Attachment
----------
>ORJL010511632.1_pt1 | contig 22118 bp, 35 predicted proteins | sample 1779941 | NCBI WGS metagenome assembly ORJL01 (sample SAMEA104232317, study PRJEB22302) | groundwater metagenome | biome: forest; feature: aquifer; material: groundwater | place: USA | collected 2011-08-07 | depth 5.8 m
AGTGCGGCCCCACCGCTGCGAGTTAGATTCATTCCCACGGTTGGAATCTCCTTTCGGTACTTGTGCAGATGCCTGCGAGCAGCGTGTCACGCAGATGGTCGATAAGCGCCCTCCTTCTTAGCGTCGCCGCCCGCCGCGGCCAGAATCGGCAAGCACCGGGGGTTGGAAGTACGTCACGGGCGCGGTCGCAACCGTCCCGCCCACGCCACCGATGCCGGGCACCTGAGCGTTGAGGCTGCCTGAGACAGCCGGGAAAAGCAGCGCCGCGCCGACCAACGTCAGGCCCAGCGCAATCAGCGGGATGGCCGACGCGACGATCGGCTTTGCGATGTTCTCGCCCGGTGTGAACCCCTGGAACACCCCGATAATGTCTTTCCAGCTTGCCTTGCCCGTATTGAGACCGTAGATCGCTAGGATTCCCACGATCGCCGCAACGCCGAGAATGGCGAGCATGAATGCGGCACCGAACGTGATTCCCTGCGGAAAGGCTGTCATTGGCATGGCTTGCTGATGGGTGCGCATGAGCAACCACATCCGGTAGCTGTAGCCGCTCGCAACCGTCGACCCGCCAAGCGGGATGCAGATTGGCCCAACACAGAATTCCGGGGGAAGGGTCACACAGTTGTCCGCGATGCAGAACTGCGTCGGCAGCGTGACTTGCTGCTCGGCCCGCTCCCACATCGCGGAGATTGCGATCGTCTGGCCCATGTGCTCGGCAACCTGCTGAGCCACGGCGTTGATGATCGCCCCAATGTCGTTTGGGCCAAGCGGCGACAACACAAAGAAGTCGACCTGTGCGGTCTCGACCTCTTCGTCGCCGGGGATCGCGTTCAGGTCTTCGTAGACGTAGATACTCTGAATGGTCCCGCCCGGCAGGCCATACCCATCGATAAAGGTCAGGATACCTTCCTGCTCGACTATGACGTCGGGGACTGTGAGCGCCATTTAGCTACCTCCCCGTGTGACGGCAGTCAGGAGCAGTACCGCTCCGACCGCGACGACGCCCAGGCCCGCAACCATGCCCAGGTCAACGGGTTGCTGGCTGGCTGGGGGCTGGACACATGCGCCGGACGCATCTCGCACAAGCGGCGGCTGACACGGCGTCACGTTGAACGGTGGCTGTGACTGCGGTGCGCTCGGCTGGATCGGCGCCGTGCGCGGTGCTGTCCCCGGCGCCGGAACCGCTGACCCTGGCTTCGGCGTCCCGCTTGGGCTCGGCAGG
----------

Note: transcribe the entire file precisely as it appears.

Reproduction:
>ORJL010511632.1_pt1 | contig 22118 bp, 35 predicted proteins | sample 1779941 | NCBI WGS metagenome assembly ORJL01 (sample SAMEA104232317, study PRJEB22302) | groundwater metagenome | biome: forest; feature: aquifer; material: groundwater | place: USA | collected 2011-08-07 | depth 5.8 m
AGTGCGGCCCCACCGCTGCGAGTTAGATTCATTCCCACGGTTGGAATCTCCTTTCGGTACTTGTGCAGATGCCTGCGAGCAGCGTGTCACGCAGATGGTCGATAAGCGCCCTCCTTCTTAGCGTCGCCGCCCGCCGCGGCCAGAATCGGCAAGCACCGGGGGTTGGAAGTACGTCACGGGCGCGGTCGCAACCGTCCCGCCCACGCCACCGATGCCGGGCACCTGAGCGTTGAGGCTGCCTGAGACAGCCGGGAAAAGCAGCGCCGCGCCGACCAACGTCAGGCCCAGCGCAATCAGCGGGATGGCCGACGCGACGATCGGCTTTGCGATGTTCTCGCCCGGTGTGAACCCCTGGAACACCCCGATAATGTCTTTCCAGCTTGCCTTGCCCGTATTGAGACCGTAGATCGCTAGGATTCCCACGATCGCCGCAACGCCGAGAATGGCGAGCATGAATGCGGCACCGAACGTGATTCCCTGCGGAAAGGCTGTCATTGGCATGGCTTGCTGATGGGTGCGCATGAGCAACCACATCCGGTAGCTGTAGCCGCTCGCAACCGTCGACCCGCCAAGCGGGATGCAGATTGGCCCAACACAGAATTCCGGGGGAAGGGTCACACAGTTGTCCGCGATGCAGAACTGCGTCGGCAGCGTGACTTGCTGCTCGGCCCGCTCCCACATCGCGGAGATTGCGATCGTCTGGCCCATGTGCTCGGCAACCTGCTGAGCCACGGCGTTGATGATCGCCCCAATGTCGTTTGGGCCAAGCGGCGACAACACAAAGAAGTCGACCTGTGCGGTCTCGACCTCTTCGTCGCCGGGGATCGCGTTCAGGTCTTCGTAGACGTAGATACTCTGAATGGTCCCGCCCGGCAGGCCATACCCATCGATAAAGGTCAGGATACCTTCCTGCTCGACTATGACGTCGGGGACTGTGAGCGCCATTTAGCTACCTCCCCGTGTGACGGCAGTCAGGAGCAGTACCGCTCCGACCGCGACGACGCCCAGGCCCGCAACCATGCCCAGGTCAACGGGTTGCTGGCTGGCTGGGGGCTGGACACATGCGCCGGACGCATCTCGCACAAGCGGCGGCTGACACGGCGTCACGTTGAACGGTGGCTGTGACTGCGGTGCGCTCGGCTGGATCGGCGCCGTGCGCGGTGCTGTCCCCGGCGCCGGAACCGCTGACCCTGGCTTCGGCGTCCCGCTTGGGCTCGGCAGG